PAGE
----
Replacing data with...weatherunderground?

One of the research projects I have been working on for many years is a model that predicts E. coli levels at Presque Isle State Park beaches in Erie, PA. Presque Isle State Park brings in approximately 4.5 million visitors a year, and thanks to the Pennsylvania State Park system, is 100% free to use. A variety of different tools are used to protect swimmers from harmful bacteria, including my random forest model RoboHarry, named after the former lead ranger at the park.

An important data source for the model is weather data collected at the Erie International Airport, located a couple of miles from the park entrance. I used airport data as opposed to other data sources located at the park due to consistency of data collection, both historically and for future predictions. A wonderful place to get the data of the internet was Very simple URL structure, and there was an option on every page to download the main data table as a .csv file. Since my model only needed to request data twice from the website to run, it was a great solution.

Then was bought by IBM in 2015. In late 2017, the csv option was removed from the website, but the API was still in place. Then earlier this year, the free API was discontinued and the only way to access the data is to buy access at a price unspecified on the website. I won’t even begin the discussion that we have been feeding data into from a personal weather station at my house for the last three years, and now have lost access to that data. Needless to say, my model broke. A couple of R packages (rwundergound and weatherData) were discontinued as a result of the policy changes.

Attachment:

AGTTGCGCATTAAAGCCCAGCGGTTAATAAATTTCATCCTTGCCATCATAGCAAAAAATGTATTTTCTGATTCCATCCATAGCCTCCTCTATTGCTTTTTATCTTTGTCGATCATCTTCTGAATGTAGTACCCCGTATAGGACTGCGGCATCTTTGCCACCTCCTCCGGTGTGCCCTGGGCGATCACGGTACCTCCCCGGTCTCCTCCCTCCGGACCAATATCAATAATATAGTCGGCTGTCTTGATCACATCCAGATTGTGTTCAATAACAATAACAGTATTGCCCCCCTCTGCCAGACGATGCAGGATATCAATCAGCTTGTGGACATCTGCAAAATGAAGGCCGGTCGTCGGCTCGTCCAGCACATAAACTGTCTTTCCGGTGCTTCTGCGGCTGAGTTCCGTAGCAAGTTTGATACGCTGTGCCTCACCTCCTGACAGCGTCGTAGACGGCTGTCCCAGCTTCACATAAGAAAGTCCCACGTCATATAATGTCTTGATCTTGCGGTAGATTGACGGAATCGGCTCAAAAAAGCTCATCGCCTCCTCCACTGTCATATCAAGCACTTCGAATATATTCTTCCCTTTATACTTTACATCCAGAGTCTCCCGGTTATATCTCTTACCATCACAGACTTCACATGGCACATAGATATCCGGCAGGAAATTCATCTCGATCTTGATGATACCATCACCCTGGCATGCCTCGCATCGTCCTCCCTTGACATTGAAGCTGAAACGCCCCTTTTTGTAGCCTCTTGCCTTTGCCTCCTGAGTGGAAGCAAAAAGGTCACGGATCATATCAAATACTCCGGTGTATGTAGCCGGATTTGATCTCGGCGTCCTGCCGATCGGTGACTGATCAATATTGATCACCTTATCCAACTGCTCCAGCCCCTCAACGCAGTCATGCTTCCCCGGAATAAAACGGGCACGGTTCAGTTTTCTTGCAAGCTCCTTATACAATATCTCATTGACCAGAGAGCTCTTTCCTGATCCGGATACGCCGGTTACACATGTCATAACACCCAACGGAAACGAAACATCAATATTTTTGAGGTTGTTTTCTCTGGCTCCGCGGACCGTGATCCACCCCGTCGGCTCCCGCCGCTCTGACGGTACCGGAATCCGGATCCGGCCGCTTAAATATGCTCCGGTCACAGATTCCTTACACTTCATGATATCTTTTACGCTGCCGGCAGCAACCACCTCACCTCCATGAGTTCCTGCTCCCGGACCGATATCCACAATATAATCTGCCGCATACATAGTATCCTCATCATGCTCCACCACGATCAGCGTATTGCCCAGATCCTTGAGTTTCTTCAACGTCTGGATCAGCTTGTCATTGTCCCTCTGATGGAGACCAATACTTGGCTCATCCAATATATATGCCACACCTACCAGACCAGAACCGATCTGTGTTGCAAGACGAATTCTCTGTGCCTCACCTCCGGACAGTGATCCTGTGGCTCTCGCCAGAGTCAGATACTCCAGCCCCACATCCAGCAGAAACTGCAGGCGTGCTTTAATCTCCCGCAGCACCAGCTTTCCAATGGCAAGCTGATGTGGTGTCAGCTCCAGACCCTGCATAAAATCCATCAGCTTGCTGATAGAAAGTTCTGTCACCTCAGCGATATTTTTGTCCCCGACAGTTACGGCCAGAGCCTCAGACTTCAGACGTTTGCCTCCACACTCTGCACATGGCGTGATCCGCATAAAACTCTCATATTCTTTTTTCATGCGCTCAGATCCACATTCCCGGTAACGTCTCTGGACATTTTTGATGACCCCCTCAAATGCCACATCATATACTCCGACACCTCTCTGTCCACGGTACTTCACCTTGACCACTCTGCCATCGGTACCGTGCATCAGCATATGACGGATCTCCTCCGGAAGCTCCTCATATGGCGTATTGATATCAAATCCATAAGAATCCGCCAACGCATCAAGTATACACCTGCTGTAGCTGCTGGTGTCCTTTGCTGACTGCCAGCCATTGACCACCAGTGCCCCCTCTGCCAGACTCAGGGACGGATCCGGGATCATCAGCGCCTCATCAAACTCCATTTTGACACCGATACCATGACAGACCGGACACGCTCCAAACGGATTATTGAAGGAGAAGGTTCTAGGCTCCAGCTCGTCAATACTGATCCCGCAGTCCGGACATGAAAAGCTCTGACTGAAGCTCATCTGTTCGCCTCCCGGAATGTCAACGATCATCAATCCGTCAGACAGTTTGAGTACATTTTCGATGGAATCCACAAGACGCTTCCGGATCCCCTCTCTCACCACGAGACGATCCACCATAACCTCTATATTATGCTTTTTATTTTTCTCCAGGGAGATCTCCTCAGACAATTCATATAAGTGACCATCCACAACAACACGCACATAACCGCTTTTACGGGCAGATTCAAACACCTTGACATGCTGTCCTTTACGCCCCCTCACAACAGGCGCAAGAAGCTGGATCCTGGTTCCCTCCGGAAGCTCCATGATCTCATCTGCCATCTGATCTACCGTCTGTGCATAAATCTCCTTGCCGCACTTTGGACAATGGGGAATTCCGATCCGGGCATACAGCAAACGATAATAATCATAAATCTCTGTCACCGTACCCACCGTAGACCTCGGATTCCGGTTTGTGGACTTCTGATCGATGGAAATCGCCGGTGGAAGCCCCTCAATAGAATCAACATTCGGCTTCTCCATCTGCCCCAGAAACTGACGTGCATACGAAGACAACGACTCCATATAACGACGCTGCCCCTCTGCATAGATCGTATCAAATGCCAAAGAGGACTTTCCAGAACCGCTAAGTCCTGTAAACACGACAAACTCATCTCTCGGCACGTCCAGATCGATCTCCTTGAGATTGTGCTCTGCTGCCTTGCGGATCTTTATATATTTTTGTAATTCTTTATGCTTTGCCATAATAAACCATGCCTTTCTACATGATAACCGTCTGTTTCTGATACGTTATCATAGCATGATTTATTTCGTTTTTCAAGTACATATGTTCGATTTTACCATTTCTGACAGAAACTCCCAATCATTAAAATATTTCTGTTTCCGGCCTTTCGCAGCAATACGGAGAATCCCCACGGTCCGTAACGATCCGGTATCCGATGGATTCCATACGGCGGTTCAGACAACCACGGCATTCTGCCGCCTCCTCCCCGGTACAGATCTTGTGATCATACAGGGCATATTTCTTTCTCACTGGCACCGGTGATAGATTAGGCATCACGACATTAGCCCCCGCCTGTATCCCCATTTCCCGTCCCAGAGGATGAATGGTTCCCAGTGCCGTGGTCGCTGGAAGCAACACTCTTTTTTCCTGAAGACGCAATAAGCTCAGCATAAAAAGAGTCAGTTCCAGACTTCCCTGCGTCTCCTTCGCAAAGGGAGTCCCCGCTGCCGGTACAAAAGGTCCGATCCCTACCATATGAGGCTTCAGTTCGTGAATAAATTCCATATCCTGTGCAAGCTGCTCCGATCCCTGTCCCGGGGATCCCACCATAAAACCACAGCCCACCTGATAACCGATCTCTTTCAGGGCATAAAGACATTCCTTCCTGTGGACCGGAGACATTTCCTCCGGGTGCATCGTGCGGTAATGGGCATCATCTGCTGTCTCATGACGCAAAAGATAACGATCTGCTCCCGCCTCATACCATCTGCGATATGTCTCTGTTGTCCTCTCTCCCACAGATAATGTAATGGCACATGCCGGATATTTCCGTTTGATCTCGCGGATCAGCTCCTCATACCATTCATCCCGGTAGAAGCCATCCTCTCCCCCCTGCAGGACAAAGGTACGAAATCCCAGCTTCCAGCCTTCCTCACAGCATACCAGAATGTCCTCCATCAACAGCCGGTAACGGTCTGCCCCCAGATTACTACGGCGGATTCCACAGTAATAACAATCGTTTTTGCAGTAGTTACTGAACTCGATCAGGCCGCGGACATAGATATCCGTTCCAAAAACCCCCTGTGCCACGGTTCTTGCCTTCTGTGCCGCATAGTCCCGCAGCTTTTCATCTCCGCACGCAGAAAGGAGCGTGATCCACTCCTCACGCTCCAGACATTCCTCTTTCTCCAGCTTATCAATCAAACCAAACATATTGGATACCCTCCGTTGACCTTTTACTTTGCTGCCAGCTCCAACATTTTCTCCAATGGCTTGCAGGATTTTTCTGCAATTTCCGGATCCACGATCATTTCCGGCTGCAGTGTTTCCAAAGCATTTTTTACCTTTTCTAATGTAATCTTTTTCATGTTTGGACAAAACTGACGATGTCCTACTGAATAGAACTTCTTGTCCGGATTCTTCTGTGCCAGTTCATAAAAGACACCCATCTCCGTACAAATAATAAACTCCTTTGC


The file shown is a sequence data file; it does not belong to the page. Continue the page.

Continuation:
As we prepare for another swimming season, it was off to find another data source. Trick was finding a source that matched the data I had already collected and utilized by the model. My search came up short, as no single source of data had the same information. So reluctantly, I returned to The data that I need was on the web page, I would just have to scrape it using rvest. With a little help from Chrome to find the XPath, I can download a summer’s worth of data for KERI.

library(rvest) <- "" %>%
  read_html() %>%
  html_nodes(xpath='//*[@id="obsTable"]') %>%
  html_table(fill=TRUE) ->[[1]]

This almost works. If you visit the page you will see the table is formatted horribly. The column names take up two rows, and are repeated (in the middle of the table) for every new month. Since I only need to do this once a year, it was easier for me to just open the .csv file in LibreOffice to clean the data.

But also eliminated two variables from their daily data summary, average wind direction (important variable) and cloud cover (not so important). And while it would be possible to calculate average wind direction from raw data, I wanted to keep things simple. These two variables are available from Dark Sky and their API. Although a paid service, Dark Sky has a trial plan with a limit of 1000 calls per day. This is more than sufficient for my needs, and there is a R package darksky.

daily <- get_forecast_for(42.0803,-80.1824,"2017-05-01T12:00:00-0500",exclude ="hourly,currently")

Combining these two data sources recreates what used to provide. It should be noted that Dark Sky has a slightly different definition of a day for their API, calculating daily averages from 4AM to 4AM, not midnight to midnight. I compared data for previous years and the differences were negligible. While not a perfect solution, it is enough to keep RoboHarry running.